There are a few wedding services as beautiful and symbolic as that celebrated in the Greek Orthodox faith. The form of the ceremony has been unchanged for hundreds of years and is different from any other wedding service celebrated in Western Europe or North and South America. You may not know that in the Greek Orthodox ceremony, the bride and groom do not make vows to each other: instead, their vows are made to God.
The actual ritual itself has two sections: the Service of Betrothal, which is followed by the Ceremony of the Sacrament of Marriage. The first part centers around the exchanging of wedding rings. The priest will hold the rings in his right hand and make the sign of the cross over the heads of the couple. The priest will then place the blessed rings on the third fingers of the right (not the left!) hands of the couple. The koumbaro (the couple’s religious sponsor within the Greek Orthodox church) moves the rings back and forth between the bride and groom’s fingers three times. The number three in Christianity symbolizes the Holy Trinity: God the Father, Christ the Son, and the Holy Ghost. Accordingly, there are many symbolic acts that occur three times, in remembrance.
The Ceremony of the Sacrament of Marriage has several elements to it. At the beginning, the priest will lead the congregation in a few prayers and then will join the right hands of the bride and groom. Their hands will remain together until the end of the ceremony; the symbolic value of this is to show the couple’s new, unending union.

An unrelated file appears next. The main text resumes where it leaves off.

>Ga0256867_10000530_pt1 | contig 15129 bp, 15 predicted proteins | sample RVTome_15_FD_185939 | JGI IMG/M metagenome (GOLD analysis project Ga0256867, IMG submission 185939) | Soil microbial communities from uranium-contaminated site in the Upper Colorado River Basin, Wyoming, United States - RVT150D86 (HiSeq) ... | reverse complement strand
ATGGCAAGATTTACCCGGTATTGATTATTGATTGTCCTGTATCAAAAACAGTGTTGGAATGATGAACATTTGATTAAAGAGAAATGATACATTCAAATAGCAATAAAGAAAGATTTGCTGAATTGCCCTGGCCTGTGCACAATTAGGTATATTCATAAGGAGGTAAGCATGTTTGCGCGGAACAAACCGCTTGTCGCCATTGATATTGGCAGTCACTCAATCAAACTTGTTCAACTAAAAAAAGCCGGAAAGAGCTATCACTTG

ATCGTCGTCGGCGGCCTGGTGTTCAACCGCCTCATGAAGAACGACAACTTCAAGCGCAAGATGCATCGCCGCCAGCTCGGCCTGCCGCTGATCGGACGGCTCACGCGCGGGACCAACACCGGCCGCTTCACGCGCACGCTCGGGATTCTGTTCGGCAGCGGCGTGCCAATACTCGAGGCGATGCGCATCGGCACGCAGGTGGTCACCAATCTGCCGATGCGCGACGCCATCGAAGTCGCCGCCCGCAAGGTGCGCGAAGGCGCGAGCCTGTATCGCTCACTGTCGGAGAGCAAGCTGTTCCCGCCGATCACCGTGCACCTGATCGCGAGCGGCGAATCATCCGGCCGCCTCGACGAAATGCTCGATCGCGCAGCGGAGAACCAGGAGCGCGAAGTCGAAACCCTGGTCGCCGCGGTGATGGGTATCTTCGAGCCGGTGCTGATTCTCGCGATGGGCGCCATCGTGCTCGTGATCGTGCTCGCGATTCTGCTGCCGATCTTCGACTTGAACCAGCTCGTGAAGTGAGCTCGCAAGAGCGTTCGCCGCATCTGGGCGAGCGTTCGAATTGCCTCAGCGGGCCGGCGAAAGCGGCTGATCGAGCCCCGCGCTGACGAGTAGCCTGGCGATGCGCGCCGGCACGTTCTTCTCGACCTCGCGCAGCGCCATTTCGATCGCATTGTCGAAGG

Next, the bride and groom have stefana, or thin crowns, placed on their heads. These two crowns are connected by a white ribbon and were blessed by the priest before the ceremony. The symbolism of the crowns is the glory that God is placing on them as a newly married couple within His church, and the white ribbon is a symbol of the couple’s newfound unity. As with the rings, the koumbaro will exchange the crowns back and forth between the couple’s heads three times.
After the crowning, the priest will then read the story of Jesus Christ’s first miracle: the wedding at Cana in Galilee. The first miracle that Jesus performed was the transformation of water into wine, which the guests at the wedding then drank. The couple then receives one goblet (called the Common Cup) of wine, and they each drink from this goblet three times.
Next, the priest will take the couple three times around the altar, as a symbol for their first walk together as a married couple. The koumbaro follows the couple, making sure that the stefana remain in place. It is common for the wedding guests to throw rice, or birdseed, or other celebratory items at the couple, at this time.
After the walk is over, the couple receives a blessing from the priest. The stefana are taken off, and the priest separates the couple’s right hands with a Bible, as a symbol that only God can now sever the union that the couple has just created.
If you are the koumbaro/koumbara, you are required to bring the following items:
• 2 Large Lambades and 2 Small Lambades (Decorated Wedding Candles)
• Gratuities for the Priest or Canter
• Stefana (Wedding Crowns)
• Tray (Decorated Silver Tray With Koufetta (and Rice if Desired) for the Stefana)